The change came after a September decision by the World Surf League that male and female competitors would be paid equitably in all WSL events. The top-tier pro-surf tour is now one of the only U.S.-based sports requiring equal pay for men and women.
The move was long overdue. Prior to the decision, in 2018, the 36 male surfers on WSL’s World Championship Tour were competing for $607,800 in prize money, while the 18 women on tour competed for just $303,900. The league’s reasoning for these amounts was that the average earnings between male and female surfers were the same—which they were—but the allocation of prize money wasn’t broken down evenly. So when Stephanie Gilmore won the 2018 Rip Curl Pro, she earned $65,000 for her victory, while Italo Ferreira got $100,000 for his.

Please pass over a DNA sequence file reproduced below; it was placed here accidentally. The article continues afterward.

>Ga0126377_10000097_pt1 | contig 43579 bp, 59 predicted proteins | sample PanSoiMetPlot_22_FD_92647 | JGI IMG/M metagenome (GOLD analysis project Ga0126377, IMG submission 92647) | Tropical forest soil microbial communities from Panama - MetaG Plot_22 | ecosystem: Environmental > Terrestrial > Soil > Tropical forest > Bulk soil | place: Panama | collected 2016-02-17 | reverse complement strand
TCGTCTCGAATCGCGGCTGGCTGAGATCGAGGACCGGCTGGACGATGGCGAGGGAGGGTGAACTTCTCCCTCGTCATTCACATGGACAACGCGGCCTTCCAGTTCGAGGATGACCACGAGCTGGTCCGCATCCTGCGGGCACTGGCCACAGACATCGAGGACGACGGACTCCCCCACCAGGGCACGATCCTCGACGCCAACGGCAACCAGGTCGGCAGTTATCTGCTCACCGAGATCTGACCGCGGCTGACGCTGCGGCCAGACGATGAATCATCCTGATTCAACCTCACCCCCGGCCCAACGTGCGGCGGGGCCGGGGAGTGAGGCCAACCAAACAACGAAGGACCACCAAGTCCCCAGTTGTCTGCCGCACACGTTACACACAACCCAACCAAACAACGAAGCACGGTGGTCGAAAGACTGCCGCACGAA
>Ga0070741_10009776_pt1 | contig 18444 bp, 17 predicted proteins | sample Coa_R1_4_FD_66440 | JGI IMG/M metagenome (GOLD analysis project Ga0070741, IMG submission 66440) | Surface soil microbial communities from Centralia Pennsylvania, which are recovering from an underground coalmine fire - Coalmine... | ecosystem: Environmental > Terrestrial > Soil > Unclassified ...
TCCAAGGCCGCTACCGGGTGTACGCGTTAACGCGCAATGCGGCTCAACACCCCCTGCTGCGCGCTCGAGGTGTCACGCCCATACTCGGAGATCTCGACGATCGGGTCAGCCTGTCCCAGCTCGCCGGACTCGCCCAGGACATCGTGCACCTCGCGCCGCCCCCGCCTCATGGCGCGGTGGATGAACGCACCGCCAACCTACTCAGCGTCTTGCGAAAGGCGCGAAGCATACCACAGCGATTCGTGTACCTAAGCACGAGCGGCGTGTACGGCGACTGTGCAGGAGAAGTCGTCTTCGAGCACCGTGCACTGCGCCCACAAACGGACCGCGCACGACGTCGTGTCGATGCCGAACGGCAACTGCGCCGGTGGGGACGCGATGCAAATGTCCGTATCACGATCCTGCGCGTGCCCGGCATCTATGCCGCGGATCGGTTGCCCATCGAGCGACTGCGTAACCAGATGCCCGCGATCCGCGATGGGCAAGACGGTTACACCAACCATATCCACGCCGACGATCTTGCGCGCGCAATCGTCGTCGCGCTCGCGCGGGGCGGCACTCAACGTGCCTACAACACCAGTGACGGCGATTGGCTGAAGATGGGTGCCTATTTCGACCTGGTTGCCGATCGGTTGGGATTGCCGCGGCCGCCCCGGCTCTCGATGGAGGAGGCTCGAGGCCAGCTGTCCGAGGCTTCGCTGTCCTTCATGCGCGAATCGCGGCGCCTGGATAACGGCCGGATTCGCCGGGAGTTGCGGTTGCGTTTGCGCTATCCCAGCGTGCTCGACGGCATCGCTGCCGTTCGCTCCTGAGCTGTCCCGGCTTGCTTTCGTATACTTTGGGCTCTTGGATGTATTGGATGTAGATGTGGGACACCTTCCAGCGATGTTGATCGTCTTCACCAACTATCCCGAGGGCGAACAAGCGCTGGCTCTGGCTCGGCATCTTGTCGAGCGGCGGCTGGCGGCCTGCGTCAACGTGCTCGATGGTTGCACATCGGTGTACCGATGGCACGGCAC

Income earned for a majority of the league’s top female athletes comes exclusively from competitions and sponsorship deals. However, the move for equal pay might be most crucial for young, aspiring female surfers on the World Qualifying Series, where surfers compete in various events to earn points that could lead to a spot on the prestigious (and well-paid) World Championship Tour. Many surfers on the series don’t have big-time sponsorship deals yet and rely heavily on prize money and their own savings to fund their efforts. With larger purses to compete for now, female surfers will likely be encouraged to pursue surfing as a professional sport, knowing that the financial cost of their attempts to reach the championship tour will be less daunting.